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Visitation and Visitation Issues
Visitation, Visitation Schedules, Parenting Plans in Minnesota

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A parent that is not awarded physical custody has a visitation schedule. The term "visitation", however, is no longer used in Minnesota Statutes.† Instead, it is often called "parenting time", or "alternative placement" or a "parenting schedule."† The reason that the term "visitation" has been removed from Minnesota Statutes was because of the stigma attached to it. It became a euphemism in the minds of many people for an inferior parent or inferior parenting rights. That was not the intent of the law. Nonetheless, over the years, that stigma has been attached to it.

Accordingly, it is often better to think of custody and visitation schedules as parenting schedules rather than becoming caught up in labels. Currently, new child support legislation has been passed in Minnesota that will make labels financially irrelevant. Instead, child support will be determined not based on labels but by how much time each parent spends with the child and there respective incomes. This change will go into effect January 1, 2007.


Under the current system, Minnesota Statutes prefer that Courts enter orders with specific visitation schedules to avoid disputes rather than leaving the issues open. Parents may agree on any schedule that serves the childís best interests. Moreover the parents may modify any schedule after a divorce so long as they both agree. A good way to think of a visitation schedule is to view it as a safety net in the event the parents cannot agree in the future. In such an instance, it becomes a reference point with black and white details. Generally speaking, the court will not disturb an agreement reached by the parents.


If the parties are unable to reach a visitation agreement, the Court will craft its own schedule. Oftentimes, Court ordered schedules do not make either party happy which results in later disputes. As a result, it is usually in the best interests of the child(ren) and the parents if agreement on a schedule is reached. If left up to the courts, you are likely to see a common boilerplate schedule similar to the following:

Weekly Schedule: Alternating weekends from Friday - Sunday and one evening per week.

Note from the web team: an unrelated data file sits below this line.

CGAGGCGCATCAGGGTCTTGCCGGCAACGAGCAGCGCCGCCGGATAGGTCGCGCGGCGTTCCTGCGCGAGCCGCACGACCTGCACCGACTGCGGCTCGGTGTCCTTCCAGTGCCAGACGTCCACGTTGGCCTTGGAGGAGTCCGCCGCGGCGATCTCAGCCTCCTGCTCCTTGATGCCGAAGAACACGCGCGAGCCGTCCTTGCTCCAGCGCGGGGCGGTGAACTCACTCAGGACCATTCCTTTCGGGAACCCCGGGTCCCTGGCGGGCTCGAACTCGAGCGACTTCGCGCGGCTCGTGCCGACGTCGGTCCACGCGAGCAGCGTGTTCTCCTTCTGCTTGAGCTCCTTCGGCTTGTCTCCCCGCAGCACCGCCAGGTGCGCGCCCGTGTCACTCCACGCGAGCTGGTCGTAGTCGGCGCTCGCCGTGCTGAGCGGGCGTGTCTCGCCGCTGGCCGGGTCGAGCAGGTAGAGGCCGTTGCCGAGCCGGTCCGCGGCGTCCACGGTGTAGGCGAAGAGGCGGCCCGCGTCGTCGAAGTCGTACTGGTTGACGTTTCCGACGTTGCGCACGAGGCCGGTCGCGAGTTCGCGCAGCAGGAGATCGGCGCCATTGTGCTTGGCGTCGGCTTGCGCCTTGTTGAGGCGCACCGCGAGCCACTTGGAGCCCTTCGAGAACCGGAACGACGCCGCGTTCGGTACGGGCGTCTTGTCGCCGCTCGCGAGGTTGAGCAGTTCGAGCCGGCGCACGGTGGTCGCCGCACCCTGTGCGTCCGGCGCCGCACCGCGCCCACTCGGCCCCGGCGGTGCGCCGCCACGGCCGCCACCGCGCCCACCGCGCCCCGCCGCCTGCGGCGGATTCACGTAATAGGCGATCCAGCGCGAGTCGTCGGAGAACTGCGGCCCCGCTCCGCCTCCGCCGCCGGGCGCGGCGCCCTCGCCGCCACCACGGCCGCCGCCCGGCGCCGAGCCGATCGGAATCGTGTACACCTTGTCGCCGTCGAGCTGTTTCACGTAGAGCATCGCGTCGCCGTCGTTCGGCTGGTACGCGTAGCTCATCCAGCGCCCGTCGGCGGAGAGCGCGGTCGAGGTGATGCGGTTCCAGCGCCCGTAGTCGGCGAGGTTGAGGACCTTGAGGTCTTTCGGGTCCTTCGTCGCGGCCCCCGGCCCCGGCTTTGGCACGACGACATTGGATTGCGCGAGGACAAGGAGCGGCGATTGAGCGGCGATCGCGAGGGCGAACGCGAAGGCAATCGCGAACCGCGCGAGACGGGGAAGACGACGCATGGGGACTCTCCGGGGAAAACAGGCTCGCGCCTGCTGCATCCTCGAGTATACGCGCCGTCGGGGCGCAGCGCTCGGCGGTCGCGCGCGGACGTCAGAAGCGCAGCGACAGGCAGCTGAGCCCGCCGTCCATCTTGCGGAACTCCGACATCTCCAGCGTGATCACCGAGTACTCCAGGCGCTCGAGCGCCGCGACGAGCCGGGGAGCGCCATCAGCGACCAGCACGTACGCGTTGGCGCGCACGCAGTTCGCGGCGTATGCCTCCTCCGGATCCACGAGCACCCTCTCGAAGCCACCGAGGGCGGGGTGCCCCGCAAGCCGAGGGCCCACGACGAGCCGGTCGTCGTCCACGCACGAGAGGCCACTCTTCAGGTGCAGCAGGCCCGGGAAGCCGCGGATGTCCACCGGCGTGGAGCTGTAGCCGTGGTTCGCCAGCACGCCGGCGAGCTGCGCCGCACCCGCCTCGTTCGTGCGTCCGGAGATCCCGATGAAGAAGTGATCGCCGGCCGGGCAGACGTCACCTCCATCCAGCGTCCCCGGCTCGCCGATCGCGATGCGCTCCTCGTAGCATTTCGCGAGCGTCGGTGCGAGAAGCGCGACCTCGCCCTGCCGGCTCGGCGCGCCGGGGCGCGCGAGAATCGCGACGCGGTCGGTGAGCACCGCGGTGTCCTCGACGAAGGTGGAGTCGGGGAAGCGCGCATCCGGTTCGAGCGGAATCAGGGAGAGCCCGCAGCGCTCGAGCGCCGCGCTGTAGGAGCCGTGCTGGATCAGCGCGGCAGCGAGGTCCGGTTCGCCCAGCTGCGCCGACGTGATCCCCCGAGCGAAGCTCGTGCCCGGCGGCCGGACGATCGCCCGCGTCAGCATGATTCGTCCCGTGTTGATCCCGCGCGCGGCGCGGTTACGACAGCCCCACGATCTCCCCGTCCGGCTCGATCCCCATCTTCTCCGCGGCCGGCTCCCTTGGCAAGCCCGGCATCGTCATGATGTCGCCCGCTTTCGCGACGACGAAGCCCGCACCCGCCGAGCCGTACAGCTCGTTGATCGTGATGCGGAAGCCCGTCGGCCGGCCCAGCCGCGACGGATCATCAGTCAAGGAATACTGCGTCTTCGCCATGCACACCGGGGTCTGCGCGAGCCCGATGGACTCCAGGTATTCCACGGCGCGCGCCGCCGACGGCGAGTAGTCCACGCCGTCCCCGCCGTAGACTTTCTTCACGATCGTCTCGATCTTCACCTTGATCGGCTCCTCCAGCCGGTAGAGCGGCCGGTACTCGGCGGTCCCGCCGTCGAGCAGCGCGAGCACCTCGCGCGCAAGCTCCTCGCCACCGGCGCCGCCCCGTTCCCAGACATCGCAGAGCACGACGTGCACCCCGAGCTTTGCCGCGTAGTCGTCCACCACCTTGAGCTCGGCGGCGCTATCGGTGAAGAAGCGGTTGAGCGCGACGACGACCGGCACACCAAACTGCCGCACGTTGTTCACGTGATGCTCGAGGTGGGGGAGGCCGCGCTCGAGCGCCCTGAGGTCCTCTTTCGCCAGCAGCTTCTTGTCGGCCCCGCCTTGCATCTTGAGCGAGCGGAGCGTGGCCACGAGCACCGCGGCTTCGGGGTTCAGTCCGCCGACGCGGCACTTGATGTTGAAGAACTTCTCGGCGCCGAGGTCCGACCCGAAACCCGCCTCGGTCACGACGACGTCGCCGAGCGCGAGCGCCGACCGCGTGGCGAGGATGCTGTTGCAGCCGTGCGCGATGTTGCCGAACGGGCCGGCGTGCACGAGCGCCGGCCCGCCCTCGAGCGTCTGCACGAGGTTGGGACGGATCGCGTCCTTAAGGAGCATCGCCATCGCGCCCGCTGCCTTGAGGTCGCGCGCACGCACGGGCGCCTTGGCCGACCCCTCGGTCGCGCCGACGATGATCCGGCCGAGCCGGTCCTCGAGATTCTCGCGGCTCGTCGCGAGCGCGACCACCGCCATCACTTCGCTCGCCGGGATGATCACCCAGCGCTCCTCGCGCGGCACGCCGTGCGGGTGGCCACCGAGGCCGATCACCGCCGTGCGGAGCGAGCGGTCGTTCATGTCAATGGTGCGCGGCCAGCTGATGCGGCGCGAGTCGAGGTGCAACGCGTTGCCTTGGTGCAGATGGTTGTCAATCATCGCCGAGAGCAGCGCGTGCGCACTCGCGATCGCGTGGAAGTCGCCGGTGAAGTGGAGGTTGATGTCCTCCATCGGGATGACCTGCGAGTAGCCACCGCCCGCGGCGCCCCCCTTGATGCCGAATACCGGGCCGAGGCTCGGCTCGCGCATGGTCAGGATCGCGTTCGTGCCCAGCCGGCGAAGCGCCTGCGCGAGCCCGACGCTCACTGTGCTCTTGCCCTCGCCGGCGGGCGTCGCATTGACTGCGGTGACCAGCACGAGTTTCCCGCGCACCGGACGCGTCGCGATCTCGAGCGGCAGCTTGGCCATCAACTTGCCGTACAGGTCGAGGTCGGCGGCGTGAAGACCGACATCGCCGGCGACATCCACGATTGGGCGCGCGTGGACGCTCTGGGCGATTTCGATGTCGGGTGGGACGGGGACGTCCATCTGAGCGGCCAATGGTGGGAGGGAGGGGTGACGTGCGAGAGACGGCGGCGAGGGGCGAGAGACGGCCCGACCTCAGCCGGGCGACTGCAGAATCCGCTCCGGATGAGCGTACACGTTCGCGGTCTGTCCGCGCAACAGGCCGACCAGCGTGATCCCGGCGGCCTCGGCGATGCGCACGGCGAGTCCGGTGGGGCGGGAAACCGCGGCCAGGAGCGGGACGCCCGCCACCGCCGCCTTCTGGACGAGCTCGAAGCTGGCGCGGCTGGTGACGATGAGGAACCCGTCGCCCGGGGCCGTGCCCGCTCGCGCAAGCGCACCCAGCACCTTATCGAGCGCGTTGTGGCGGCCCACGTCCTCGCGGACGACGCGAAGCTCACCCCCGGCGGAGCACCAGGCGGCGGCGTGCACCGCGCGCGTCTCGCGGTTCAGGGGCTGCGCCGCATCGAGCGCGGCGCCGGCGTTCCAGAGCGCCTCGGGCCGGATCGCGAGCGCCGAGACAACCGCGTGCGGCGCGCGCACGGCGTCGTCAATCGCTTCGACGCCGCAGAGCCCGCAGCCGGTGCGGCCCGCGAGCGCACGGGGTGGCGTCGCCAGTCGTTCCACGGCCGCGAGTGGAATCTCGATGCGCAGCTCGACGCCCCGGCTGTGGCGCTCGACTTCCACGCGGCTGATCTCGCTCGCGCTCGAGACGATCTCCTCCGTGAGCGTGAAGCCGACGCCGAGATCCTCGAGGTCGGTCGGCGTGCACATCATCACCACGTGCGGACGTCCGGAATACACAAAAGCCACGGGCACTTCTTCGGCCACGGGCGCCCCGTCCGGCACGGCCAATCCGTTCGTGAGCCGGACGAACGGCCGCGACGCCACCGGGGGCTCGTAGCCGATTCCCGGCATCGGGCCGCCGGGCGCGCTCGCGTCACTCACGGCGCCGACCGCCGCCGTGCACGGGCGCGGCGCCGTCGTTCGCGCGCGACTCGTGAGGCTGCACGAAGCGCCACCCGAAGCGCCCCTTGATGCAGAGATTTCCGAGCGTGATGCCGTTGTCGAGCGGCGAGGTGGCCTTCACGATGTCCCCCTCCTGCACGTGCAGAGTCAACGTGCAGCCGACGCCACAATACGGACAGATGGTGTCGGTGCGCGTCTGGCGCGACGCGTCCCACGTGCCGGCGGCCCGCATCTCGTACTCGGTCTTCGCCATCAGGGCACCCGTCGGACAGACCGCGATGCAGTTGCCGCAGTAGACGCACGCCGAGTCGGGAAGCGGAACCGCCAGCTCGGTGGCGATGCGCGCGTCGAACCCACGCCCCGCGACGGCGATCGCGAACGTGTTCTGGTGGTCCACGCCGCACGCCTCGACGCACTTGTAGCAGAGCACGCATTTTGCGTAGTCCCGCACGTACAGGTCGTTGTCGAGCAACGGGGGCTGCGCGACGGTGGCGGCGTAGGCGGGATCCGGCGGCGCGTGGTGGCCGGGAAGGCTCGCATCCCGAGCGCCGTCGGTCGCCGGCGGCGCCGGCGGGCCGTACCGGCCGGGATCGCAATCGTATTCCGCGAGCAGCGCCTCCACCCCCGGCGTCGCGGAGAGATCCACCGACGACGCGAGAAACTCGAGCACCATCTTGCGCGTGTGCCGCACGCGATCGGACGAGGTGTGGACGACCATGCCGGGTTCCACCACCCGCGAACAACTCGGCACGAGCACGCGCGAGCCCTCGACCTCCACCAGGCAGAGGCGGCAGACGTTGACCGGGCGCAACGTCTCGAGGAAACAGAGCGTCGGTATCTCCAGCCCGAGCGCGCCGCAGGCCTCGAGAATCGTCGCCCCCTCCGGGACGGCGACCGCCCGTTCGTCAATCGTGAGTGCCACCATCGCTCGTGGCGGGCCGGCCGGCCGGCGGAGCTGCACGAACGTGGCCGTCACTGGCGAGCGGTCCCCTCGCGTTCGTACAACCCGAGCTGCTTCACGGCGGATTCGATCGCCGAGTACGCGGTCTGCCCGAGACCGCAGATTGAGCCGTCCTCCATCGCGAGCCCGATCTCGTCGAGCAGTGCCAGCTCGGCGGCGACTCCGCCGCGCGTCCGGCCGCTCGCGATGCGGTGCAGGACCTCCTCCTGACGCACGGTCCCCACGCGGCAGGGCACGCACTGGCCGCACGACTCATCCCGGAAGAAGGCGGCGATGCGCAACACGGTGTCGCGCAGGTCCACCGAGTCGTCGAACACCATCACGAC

Holiday Schedule: The parties shall alternate legal holidays including Christmas Eve Day, Christmas Day, New Yearís Day, Easter Weekend, Memorial day Weekend (Fri-Mon), Independence Day, Labor day weekend (Fri - Mon), and Thanksgiving day. The child shall be with the mother on motherís day and the father on fatherís day.

Extended Schedule: Each parent shall have two (sometimes up to four) consecutive or non-consecutive weeks with the child each summer upon 30 days advance written notice to the other party.


The Legal system treats visitation and child support as separate issues. MSA 518.175, Subd.1 specifically states that "a parentís failure to pay support because of the parentís inability to do so shall not be sufficient cause for denial of visitation."


A court may order make-up visits to compensate a person denied visitation. The compensatory visitation should be of the same type and duration or greater as the visitation that was missed. The Court may also:

  • impose a civil penalty of up to $500 on the party denying visitation. (This civil penalty is paid to the Court, not the party that was denied visitation):
  • find the party denying visitation in contempt of the Courtís order;
  • require the party denying visitation to post a bond in order to ensure compliance; award reasonable attorneys fee to the party denied visitation;;
  • require the party denying visitation to reimburse the other party for any costs;
  • change custody for unwarranted, continuous and systematic interference with visitation;
  • award any other remedy that the Court deems reasonable. (MSA 518,175, subd. 6).


Minnesota Statutes 518.175, subd. 8, specifically allows a Court, in its discretion, to allow a non-custodial parent additional visitation to provide child care while the custodial parent is working. However, in making such a determination, the Court must consider the parties ability to cooperate, whether they have methods for resolving disputes, and whether domestic abuse has occurred.


The Parties may agree or the Court may order the parties to mediate visitation disputes or to submit those disputes to a visitation expeditor. The records and statements made to a mediator or a visitation expeditor are confidential and cannot be later used in Court. Moreover mediator and visitation expeditors cannot be called as witnesses.

  • A mediator helps the parties to communicate and resolve their differences by agreement.
  • A visitation expeditor, by contrast, may begin by attempting to mediate the dispute. However, is a resolution is not reached, the expeditor is authorized to settle disputes by enforcing, interpreting, clarifying or addressing issues not specifically addressed by an existing order. A visitation expeditor may be appointed to resolve a one time dispute or to provide ongoing services. Generally speaking, use a visitation expeditor is a fast and less costly way to resolve disputes. The costs are generally divided between the parties.

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